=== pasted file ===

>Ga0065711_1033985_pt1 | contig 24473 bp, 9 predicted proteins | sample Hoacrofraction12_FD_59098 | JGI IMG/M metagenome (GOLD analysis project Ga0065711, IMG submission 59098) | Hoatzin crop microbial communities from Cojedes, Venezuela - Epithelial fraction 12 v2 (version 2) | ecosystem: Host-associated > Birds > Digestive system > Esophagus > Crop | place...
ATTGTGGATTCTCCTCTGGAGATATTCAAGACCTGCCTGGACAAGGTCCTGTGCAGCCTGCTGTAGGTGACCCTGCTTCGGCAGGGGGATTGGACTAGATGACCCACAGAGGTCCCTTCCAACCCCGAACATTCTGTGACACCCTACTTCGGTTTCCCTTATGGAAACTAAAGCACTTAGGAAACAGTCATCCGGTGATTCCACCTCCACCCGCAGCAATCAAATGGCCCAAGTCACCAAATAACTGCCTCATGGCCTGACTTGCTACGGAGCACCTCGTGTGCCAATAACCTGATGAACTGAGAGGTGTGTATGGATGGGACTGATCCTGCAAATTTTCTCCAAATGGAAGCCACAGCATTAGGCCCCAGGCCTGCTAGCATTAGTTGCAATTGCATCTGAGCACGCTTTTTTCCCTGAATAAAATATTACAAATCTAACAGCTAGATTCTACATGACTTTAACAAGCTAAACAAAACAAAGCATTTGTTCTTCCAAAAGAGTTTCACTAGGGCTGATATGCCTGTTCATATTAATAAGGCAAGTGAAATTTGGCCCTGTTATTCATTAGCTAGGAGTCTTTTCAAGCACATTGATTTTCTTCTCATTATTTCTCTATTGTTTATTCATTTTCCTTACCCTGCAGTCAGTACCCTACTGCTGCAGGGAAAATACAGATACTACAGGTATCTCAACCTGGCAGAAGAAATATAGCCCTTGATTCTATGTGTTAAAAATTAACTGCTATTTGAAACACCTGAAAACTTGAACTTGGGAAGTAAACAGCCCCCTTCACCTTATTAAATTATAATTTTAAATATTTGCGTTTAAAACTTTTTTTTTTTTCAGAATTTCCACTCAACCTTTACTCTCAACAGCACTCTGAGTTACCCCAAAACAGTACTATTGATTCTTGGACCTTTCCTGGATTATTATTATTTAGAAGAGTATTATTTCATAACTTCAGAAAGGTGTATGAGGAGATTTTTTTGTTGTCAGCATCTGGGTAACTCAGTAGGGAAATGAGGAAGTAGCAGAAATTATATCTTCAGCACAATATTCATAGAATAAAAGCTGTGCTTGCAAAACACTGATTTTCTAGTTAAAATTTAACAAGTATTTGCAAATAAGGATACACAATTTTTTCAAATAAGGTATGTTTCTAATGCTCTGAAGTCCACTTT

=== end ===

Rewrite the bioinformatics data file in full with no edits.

>Ga0065711_1033985_pt1 | contig 24473 bp, 9 predicted proteins | sample Hoacrofraction12_FD_59098 | JGI IMG/M metagenome (GOLD analysis project Ga0065711, IMG submission 59098) | Hoatzin crop microbial communities from Cojedes, Venezuela - Epithelial fraction 12 v2 (version 2) | ecosystem: Host-associated > Birds > Digestive system > Esophagus > Crop | place...
ATTGTGGATTCTCCTCTGGAGATATTCAAGACCTGCCTGGACAAGGTCCTGTGCAGCCTGCTGTAGGTGACCCTGCTTCGGCAGGGGGATTGGACTAGATGACCCACAGAGGTCCCTTCCAACCCCGAACATTCTGTGACACCCTACTTCGGTTTCCCTTATGGAAACTAAAGCACTTAGGAAACAGTCATCCGGTGATTCCACCTCCACCCGCAGCAATCAAATGGCCCAAGTCACCAAATAACTGCCTCATGGCCTGACTTGCTACGGAGCACCTCGTGTGCCAATAACCTGATGAACTGAGAGGTGTGTATGGATGGGACTGATCCTGCAAATTTTCTCCAAATGGAAGCCACAGCATTAGGCCCCAGGCCTGCTAGCATTAGTTGCAATTGCATCTGAGCACGCTTTTTTCCCTGAATAAAATATTACAAATCTAACAGCTAGATTCTACATGACTTTAACAAGCTAAACAAAACAAAGCATTTGTTCTTCCAAAAGAGTTTCACTAGGGCTGATATGCCTGTTCATATTAATAAGGCAAGTGAAATTTGGCCCTGTTATTCATTAGCTAGGAGTCTTTTCAAGCACATTGATTTTCTTCTCATTATTTCTCTATTGTTTATTCATTTTCCTTACCCTGCAGTCAGTACCCTACTGCTGCAGGGAAAATACAGATACTACAGGTATCTCAACCTGGCAGAAGAAATATAGCCCTTGATTCTATGTGTTAAAAATTAACTGCTATTTGAAACACCTGAAAACTTGAACTTGGGAAGTAAACAGCCCCCTTCACCTTATTAAATTATAATTTTAAATATTTGCGTTTAAAACTTTTTTTTTTTTCAGAATTTCCACTCAACCTTTACTCTCAACAGCACTCTGAGTTACCCCAAAACAGTACTATTGATTCTTGGACCTTTCCTGGATTATTATTATTTAGAAGAGTATTATTTCATAACTTCAGAAAGGTGTATGAGGAGATTTTTTTGTTGTCAGCATCTGGGTAACTCAGTAGGGAAATGAGGAAGTAGCAGAAATTATATCTTCAGCACAATATTCATAGAATAAAAGCTGTGCTTGCAAAACACTGATTTTCTAGTTAAAATTTAACAAGTATTTGCAAATAAGGATACACAATTTTTTCAAATAAGGTATGTTTCTAATGCTCTGAAGTCCACTTT